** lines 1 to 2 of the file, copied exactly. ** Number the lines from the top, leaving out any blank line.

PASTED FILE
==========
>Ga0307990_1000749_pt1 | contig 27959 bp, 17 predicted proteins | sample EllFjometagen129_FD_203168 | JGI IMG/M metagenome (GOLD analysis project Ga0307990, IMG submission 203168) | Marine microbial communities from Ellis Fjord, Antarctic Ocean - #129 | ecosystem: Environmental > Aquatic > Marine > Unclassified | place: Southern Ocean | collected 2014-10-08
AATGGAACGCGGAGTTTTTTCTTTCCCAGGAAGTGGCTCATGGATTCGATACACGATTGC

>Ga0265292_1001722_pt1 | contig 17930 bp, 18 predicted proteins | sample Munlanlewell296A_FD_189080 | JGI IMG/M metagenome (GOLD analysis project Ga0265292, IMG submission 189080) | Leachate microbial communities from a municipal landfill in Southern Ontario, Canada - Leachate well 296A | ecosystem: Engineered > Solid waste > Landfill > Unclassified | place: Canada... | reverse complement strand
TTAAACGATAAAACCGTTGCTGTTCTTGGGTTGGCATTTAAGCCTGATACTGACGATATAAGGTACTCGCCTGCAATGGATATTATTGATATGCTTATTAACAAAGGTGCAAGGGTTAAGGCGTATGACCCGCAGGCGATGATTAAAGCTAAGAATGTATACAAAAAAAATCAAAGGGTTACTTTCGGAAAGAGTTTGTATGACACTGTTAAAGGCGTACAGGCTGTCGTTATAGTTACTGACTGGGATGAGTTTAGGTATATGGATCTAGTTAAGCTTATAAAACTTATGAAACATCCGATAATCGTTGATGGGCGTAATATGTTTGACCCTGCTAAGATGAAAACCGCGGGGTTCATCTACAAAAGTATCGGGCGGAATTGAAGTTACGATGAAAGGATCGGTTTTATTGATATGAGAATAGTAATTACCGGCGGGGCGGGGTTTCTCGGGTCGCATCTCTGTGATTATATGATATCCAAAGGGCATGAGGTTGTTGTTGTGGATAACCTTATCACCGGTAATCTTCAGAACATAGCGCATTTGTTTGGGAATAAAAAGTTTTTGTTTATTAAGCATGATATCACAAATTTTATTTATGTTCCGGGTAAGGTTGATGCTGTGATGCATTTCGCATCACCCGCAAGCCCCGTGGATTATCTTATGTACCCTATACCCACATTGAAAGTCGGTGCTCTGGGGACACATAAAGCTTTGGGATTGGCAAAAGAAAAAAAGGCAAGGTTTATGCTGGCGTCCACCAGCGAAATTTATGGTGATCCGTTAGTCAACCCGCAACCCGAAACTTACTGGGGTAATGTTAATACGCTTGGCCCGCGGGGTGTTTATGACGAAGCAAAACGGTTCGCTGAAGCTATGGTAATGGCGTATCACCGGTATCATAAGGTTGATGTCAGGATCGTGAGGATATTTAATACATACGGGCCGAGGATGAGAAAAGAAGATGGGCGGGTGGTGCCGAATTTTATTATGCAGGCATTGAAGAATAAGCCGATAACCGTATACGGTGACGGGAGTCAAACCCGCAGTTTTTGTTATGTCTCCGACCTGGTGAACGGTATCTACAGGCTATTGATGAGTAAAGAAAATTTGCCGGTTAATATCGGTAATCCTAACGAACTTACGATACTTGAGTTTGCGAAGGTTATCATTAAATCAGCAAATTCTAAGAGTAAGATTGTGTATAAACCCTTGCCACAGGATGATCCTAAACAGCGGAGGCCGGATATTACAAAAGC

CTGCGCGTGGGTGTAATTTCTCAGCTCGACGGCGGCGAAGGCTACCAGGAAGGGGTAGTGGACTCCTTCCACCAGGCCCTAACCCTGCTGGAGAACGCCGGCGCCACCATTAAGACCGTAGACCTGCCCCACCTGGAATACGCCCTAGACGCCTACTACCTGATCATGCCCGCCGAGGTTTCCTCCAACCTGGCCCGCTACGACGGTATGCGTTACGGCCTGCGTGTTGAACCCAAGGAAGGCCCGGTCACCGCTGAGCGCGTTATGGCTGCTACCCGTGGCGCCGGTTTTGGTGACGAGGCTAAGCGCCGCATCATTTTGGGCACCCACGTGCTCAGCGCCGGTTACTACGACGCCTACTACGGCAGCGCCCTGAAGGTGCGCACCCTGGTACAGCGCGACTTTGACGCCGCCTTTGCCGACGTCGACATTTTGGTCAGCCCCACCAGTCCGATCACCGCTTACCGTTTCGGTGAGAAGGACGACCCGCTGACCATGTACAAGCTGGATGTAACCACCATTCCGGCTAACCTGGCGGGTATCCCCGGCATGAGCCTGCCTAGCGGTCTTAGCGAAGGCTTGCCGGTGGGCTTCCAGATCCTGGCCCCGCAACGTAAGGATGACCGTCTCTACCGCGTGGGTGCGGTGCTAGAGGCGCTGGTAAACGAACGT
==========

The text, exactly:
>Ga0307990_1000749_pt1 | contig 27959 bp, 17 predicted proteins | sample EllFjometagen129_FD_203168 | JGI IMG/M metagenome (GOLD analysis project Ga0307990, IMG submission 203168) | Marine microbial communities from Ellis Fjord, Antarctic Ocean - #129 | ecosystem: Environmental > Aquatic > Marine > Unclassified | place: Southern Ocean | collected 2014-10-08
AATGGAACGCGGAGTTTTTTCTTTCCCAGGAAGTGGCTCATGGATTCGATACACGATTGC